What developments from the mid–1980s led to acceleration in introducing common transport measures?
Since 1985 progress in introducing common transport measures has been rapid for a number of reasons:
Transport was an integral part of the 1993 Programme.
In 1985 the European Court ruled that the Council should adopt measures to liberalise transport ‘within a reasonable time’.
There was an international trend towards the liberalisation of transport, which was particularly evident in the United States during the Reagan years.
In 1986 in the Nouvelles Frontières case the European Court of Justice ruled in favour of a French firm that had been charging prices below those fixed by the French authorities. This ruling gave leeway to the EC Commission to overrule national agreements.
What measures do you consider necessary for the improvement of the EU transport system, and how far is the EU introducing such measures?
In 2001 the European Commission published the White Paper, European Transport policy for 2010: Time to Decide’, which describes many of the shortcomings of EU transport. These include the need to: reinforce passengers’ rights, improve road safety, encourage sustainable mobility, prevent congestion, develop high-quality urban transport, harmonise taxes on fuel for professional road transport, and improve the trans-European infrastructure networks. The White Paper also sets out the EU programme to realise these objectives. The White Paper and later assessments of EU policy are available on the website of the DG of the Commission responsible for transport: http://europa.eu/pol/trans/index_en.htm.
10. In practice the effects of the Single Market Programme were different from those initially predicted. Explain why you think that this was the case. Guide answer
The answer should compare the estimates of the Cecchini Report, with later studies, such as European Commission (2007) A Single Market for 21st Century Europe, COM(2007)724, www.ec.europa.eu/internal_market.
The analysis of the effects of the Single Market Programme shares the difficulty of all empirical analysis of integration in that it is almost impossible to separate the integration effect from overall economic developments.
The effects differ from what was initially predicted because the implementation of the Internal Market was subject to substantial delays. Part of the reaction of the EC economy to the programme seems to have occurred before 1993. The Internal Market Programme probably placed too much emphasis on fragmentation as the reason for the poor performance of the Community’s economy.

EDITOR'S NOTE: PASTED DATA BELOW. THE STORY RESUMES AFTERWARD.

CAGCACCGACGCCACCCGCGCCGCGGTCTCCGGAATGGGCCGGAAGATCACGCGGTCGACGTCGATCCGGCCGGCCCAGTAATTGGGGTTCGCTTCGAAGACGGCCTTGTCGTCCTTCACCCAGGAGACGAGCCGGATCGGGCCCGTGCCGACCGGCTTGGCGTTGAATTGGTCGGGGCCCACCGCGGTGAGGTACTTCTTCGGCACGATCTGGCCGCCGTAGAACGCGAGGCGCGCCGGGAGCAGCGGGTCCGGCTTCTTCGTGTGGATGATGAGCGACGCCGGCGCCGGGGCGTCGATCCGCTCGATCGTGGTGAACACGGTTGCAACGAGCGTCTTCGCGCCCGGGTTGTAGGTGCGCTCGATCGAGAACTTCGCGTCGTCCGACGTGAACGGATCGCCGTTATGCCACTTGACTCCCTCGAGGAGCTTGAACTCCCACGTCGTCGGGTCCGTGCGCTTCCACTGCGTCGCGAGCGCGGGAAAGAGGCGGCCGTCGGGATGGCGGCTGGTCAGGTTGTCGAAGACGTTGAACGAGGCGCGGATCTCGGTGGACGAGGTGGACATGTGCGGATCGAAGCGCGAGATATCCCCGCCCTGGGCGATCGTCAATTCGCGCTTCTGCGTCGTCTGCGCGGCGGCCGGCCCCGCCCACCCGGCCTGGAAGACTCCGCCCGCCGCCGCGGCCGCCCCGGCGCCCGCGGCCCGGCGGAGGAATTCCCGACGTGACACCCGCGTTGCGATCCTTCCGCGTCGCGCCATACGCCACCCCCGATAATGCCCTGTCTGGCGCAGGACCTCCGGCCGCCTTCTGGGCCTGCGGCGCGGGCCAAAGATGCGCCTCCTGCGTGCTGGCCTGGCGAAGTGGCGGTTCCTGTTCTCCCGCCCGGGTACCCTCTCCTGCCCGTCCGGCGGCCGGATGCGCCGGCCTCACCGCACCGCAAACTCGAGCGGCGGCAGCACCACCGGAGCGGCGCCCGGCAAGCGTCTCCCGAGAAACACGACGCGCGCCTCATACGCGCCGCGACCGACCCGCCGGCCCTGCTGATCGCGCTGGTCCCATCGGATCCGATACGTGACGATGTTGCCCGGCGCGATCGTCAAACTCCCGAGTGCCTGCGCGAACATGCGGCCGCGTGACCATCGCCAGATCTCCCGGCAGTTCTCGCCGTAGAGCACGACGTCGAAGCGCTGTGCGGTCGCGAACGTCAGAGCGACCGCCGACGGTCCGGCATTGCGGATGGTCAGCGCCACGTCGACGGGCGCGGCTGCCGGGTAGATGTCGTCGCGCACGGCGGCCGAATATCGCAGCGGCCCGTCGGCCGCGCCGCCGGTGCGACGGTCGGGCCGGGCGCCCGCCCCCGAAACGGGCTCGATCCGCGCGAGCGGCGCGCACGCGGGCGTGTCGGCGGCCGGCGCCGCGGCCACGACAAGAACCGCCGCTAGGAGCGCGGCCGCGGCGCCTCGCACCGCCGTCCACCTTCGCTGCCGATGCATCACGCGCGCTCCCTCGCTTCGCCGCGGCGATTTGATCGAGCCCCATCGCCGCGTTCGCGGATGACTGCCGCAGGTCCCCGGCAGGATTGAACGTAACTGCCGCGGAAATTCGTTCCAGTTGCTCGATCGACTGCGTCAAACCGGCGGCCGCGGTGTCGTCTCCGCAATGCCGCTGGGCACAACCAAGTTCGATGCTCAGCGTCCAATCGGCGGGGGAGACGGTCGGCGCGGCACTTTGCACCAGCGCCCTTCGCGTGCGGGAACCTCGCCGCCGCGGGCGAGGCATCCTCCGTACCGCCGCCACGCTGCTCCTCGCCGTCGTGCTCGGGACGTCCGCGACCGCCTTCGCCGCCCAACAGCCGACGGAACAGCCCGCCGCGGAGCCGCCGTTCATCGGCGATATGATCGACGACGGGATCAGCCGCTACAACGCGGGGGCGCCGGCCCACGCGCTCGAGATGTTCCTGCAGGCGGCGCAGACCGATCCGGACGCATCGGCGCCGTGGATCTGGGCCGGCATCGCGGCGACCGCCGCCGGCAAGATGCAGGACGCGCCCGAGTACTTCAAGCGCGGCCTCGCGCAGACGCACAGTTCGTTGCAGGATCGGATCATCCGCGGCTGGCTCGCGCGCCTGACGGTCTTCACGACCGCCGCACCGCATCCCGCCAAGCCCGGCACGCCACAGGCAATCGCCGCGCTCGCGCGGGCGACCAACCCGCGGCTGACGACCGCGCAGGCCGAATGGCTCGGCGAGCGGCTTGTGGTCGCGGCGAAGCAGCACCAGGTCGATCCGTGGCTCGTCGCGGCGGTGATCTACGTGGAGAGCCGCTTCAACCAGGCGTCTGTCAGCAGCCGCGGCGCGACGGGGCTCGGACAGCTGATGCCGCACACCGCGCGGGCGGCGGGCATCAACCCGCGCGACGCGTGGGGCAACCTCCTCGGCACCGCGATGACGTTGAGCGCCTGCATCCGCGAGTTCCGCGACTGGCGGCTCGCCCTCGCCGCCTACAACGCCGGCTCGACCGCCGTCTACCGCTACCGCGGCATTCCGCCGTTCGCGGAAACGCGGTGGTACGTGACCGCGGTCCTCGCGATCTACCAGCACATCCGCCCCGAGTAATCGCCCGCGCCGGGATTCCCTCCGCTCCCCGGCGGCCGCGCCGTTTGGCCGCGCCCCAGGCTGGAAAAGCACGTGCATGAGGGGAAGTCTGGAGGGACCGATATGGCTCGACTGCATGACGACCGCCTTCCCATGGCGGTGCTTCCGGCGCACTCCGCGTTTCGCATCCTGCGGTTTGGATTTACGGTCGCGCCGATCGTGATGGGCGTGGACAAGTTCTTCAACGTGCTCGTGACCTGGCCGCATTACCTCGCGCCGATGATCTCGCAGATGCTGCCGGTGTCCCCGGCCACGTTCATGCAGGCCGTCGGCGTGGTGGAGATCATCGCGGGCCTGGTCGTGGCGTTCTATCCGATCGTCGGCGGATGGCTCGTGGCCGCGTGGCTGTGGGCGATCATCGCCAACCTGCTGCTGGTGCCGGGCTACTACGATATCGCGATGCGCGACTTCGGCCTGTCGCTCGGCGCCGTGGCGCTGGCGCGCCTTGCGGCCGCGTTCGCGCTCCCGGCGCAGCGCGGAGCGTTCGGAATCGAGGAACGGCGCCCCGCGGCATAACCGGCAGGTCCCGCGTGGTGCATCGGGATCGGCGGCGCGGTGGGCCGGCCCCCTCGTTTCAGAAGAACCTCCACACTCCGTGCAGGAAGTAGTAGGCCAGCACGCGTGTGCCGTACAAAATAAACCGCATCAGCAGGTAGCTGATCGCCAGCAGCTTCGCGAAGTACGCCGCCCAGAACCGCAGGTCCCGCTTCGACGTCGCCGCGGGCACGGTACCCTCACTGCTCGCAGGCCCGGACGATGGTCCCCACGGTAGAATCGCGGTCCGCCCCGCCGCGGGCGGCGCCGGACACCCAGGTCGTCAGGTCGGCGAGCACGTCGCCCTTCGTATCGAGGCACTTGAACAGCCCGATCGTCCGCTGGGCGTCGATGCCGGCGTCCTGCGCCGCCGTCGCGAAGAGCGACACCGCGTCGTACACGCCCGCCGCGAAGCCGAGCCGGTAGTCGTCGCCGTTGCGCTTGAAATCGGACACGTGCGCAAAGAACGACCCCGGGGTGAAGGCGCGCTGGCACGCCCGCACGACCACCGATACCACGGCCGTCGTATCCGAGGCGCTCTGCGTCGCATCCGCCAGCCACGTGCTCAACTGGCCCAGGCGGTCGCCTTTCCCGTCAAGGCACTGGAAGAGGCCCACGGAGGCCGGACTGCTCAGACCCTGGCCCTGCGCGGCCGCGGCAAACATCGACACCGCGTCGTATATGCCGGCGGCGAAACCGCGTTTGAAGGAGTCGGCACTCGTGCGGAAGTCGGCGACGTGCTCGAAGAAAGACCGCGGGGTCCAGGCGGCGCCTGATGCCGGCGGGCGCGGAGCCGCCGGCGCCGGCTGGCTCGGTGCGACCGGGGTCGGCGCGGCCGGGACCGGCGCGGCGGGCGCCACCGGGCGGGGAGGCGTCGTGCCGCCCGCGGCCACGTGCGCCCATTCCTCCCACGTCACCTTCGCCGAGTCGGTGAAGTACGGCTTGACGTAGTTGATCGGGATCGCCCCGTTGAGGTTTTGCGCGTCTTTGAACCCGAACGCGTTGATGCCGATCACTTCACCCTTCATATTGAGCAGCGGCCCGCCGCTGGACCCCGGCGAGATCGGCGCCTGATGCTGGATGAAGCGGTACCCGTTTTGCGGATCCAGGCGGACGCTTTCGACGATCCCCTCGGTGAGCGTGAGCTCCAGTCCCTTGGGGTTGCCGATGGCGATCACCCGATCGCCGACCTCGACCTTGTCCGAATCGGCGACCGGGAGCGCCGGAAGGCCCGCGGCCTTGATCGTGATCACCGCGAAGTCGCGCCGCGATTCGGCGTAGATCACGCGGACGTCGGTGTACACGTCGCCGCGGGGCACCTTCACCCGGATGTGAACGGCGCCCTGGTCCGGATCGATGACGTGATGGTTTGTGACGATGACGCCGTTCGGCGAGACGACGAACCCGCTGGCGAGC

Why is it probable that the Single Market will never be achieved?
Regulatory and other barriers continue to prevent completion of the Single Market, in particular with regard to services, taxation and public procurement. Resistance to opening of markets may occur at the level of firm, industrial sector(s) or member state and may be backed by strong lobbies. The reply could describe a specific case such as the long battle over the Services Directive, which was finally agreed in a watered-down form in 2006.
RESEARCH QUESTIONS OR TASKS:
Choose a specific EU industry; examine the role of the EU Commission in promoting the achievement of the SEM in that industry; the expected benefits that would come from the SEM in the sector considered and the potential obstacles (short-term and long-term) remaining to completing the SEM in that industry.
A starting point for the research could be the EU home page on the Internal Market: http://ec.europa.eu/solvit/site/about/index_it.htm
Analyse the activities of the Solvit Office in your country, using case studies.
A starting point for the research is the Solvit home page:
1 This list follows Hitiris, T. (2003) European Community Economics, 5th ed, Harvester Wheatsheaf, Hemel Hempstead.